Property owners in Marion County's poorest neighborhoods faced the largest percentage increases in assessed values and tax bills before a storm of public outrage compelled the governor last week to order a recalculation.
An analysis by The Indianapolis Star found that four of the five neighborhoods that would have been hardest hit are predominantly black, and the median household income in all five is well below the county median of $40,421.
The analysis also found:
• Three of the hardest-hit areas were in Washington Township, two in Center Township. Taxes on single-family homes in those areas jumped an average of 100
percent or more, compared with a countywide average of 23.6 percent.
• Only 13 percent of the county's neighborhoods have a median household income of less than $25,000, but 30 percent of the highest property tax increases and 40 percent of the highest assessment increases were in those neighborhoods.
• Seven of the 10 wealthiest neighborhoods had the lowest percentage increases.
Experts say there are many reasons for these findings, and some are doubtful whether the reassessment Gov. Mitch Daniels ordered last week will significantly lower tax bills if assessors use the same processes and data.
This revelation is absolutely stunning. Democrats have been in charge of the city for 8 years and now control every single county-wide office, except for the prosecutor's office. We are told the Democratic Party does more for the poor and minorities, but their own fiscal policies are putting at risk the city's most vulnerable residents. I guess it should really come as no surprise. Time and time again Mayor Peterson and his Democratic-controlled council have placed the interests of wealthy business owners over average residents.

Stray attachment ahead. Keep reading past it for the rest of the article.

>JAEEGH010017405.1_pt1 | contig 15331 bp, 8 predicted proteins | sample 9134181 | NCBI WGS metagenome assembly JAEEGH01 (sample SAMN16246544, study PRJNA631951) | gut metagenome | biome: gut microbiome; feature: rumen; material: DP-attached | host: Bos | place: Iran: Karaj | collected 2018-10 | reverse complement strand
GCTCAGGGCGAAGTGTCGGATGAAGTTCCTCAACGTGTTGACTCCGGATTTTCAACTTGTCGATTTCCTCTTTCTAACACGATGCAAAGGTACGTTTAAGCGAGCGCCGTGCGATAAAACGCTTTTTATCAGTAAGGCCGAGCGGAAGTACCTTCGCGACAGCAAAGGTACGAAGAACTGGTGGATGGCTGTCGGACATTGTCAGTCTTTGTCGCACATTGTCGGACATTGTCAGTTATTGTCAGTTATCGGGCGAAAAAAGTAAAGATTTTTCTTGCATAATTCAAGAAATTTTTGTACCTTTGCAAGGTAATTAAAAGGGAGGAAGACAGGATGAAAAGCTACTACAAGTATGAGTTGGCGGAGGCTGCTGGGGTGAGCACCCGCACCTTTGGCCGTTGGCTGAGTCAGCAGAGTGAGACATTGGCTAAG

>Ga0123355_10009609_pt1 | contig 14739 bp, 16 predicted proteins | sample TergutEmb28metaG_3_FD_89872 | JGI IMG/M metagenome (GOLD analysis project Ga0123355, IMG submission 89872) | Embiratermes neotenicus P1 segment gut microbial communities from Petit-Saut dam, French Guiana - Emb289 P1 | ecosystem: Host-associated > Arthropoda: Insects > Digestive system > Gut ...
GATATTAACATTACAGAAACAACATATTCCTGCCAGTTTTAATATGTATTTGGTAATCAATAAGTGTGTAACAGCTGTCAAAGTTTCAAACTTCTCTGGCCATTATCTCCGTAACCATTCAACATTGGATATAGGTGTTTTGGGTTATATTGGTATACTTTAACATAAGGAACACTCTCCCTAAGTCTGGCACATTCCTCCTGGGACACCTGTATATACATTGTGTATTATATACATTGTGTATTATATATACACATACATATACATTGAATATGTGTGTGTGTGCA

Larry DoBoer offered three reasons why property taxes hit the poor the hardest: an Indianapolis Public Schools bond issue, which drove up bills; the elimination of the business inventory tax; and errors that showed business property values essentially frozen for several years while residential property values increased. "DeBoer said that poor people tend to live near commercial districts, so wiping out the business inventory tax had a greater impact on those areas." You can't blame Peterson and council Democrats for the IPS bond issue, but you can certainly blame them for failure to deal with the loss of the business inventory tax and ensuring propery was properly assessed. They control most township assessor offices and the county assessor's office. And they turned down a suggestion from the state that a COIT increase be implemented to offset the loss of the business inventory tax. I would note that the increase attributable to these causes, according to the Star's analysis, was the least in Franklin Township, one of the few townships still run by Republicans in Marion County. Democratic-run Center Township and Washington Township were hit the hardest.
At least one Democrat seems to understand what a big part of the problem is in Center Township. "[Marion Co. Auditor Billie Breaux said one factor that contributes to this is the higher number of tax abatements in Center Township, in which properties are assigned reduced taxes in exchange for contributing to economic development." "We paid so much attention to the fact that those in the richest areas had high increases that we failed to take a look at those whose bills, while not as high (in the dollar amount), but the percentage and the heartache was much greater," Breaux said. "And the ability to pay is much less."
It seems to me that Indianapolis' poor and minorities should be abandoning the Democratic Party in droves this year. The fiscal policies of the Democrats in control could not be more devastating on these folks. The Star story doesn't point this out, but many of these folks are living in rented homes. The landlords, who often have little invested in these low-income homes, simply walk away and abandon the homes if they can't pay the property taxes or the mortgage. Unsuspecting renters often continue paying their rent every month, only to get a notice from the sheriff ordering them out of their house. We're going to see a lot more homeless and abandoned homes in the near future if city and state leaders don't take quick action to address this problem.